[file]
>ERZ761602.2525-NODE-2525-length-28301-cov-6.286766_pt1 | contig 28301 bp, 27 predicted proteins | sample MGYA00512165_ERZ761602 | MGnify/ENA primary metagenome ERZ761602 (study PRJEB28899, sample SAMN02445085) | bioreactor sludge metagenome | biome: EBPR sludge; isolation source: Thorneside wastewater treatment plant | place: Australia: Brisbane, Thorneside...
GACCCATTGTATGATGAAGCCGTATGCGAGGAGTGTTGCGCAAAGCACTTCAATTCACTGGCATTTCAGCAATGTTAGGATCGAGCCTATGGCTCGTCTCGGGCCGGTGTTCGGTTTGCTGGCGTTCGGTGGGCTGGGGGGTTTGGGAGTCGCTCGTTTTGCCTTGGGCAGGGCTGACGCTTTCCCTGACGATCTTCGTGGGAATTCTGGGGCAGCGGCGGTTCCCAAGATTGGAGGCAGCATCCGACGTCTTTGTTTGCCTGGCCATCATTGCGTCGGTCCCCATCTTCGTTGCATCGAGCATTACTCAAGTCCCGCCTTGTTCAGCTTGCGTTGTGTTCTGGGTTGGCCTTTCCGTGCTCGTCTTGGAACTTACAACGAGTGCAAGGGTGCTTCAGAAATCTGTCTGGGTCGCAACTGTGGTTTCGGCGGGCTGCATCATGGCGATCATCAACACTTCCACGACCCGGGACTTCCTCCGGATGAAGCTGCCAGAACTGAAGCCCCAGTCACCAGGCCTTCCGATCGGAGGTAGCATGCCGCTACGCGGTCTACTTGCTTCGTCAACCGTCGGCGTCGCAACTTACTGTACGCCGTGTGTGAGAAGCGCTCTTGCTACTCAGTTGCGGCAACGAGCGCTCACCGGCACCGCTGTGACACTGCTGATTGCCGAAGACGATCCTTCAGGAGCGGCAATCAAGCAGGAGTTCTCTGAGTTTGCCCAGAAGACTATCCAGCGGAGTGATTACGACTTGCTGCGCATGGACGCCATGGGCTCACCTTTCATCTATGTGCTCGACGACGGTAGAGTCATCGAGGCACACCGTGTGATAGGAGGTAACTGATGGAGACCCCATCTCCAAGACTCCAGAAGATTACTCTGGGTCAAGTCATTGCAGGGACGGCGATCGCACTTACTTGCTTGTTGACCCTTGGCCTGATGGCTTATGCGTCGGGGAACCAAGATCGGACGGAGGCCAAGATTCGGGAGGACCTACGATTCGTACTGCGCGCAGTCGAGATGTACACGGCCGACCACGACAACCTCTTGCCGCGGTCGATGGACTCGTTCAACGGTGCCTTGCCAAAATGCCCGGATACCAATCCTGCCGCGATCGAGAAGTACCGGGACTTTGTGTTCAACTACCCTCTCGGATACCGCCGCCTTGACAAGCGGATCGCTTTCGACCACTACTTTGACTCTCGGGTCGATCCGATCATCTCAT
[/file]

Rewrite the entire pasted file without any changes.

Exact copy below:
>ERZ761602.2525-NODE-2525-length-28301-cov-6.286766_pt1 | contig 28301 bp, 27 predicted proteins | sample MGYA00512165_ERZ761602 | MGnify/ENA primary metagenome ERZ761602 (study PRJEB28899, sample SAMN02445085) | bioreactor sludge metagenome | biome: EBPR sludge; isolation source: Thorneside wastewater treatment plant | place: Australia: Brisbane, Thorneside...
GACCCATTGTATGATGAAGCCGTATGCGAGGAGTGTTGCGCAAAGCACTTCAATTCACTGGCATTTCAGCAATGTTAGGATCGAGCCTATGGCTCGTCTCGGGCCGGTGTTCGGTTTGCTGGCGTTCGGTGGGCTGGGGGGTTTGGGAGTCGCTCGTTTTGCCTTGGGCAGGGCTGACGCTTTCCCTGACGATCTTCGTGGGAATTCTGGGGCAGCGGCGGTTCCCAAGATTGGAGGCAGCATCCGACGTCTTTGTTTGCCTGGCCATCATTGCGTCGGTCCCCATCTTCGTTGCATCGAGCATTACTCAAGTCCCGCCTTGTTCAGCTTGCGTTGTGTTCTGGGTTGGCCTTTCCGTGCTCGTCTTGGAACTTACAACGAGTGCAAGGGTGCTTCAGAAATCTGTCTGGGTCGCAACTGTGGTTTCGGCGGGCTGCATCATGGCGATCATCAACACTTCCACGACCCGGGACTTCCTCCGGATGAAGCTGCCAGAACTGAAGCCCCAGTCACCAGGCCTTCCGATCGGAGGTAGCATGCCGCTACGCGGTCTACTTGCTTCGTCAACCGTCGGCGTCGCAACTTACTGTACGCCGTGTGTGAGAAGCGCTCTTGCTACTCAGTTGCGGCAACGAGCGCTCACCGGCACCGCTGTGACACTGCTGATTGCCGAAGACGATCCTTCAGGAGCGGCAATCAAGCAGGAGTTCTCTGAGTTTGCCCAGAAGACTATCCAGCGGAGTGATTACGACTTGCTGCGCATGGACGCCATGGGCTCACCTTTCATCTATGTGCTCGACGACGGTAGAGTCATCGAGGCACACCGTGTGATAGGAGGTAACTGATGGAGACCCCATCTCCAAGACTCCAGAAGATTACTCTGGGTCAAGTCATTGCAGGGACGGCGATCGCACTTACTTGCTTGTTGACCCTTGGCCTGATGGCTTATGCGTCGGGGAACCAAGATCGGACGGAGGCCAAGATTCGGGAGGACCTACGATTCGTACTGCGCGCAGTCGAGATGTACACGGCCGACCACGACAACCTCTTGCCGCGGTCGATGGACTCGTTCAACGGTGCCTTGCCAAAATGCCCGGATACCAATCCTGCCGCGATCGAGAAGTACCGGGACTTTGTGTTCAACTACCCTCTCGGATACCGCCGCCTTGACAAGCGGATCGCTTTCGACCACTACTTTGACTCTCGGGTCGATCCGATCATCTCAT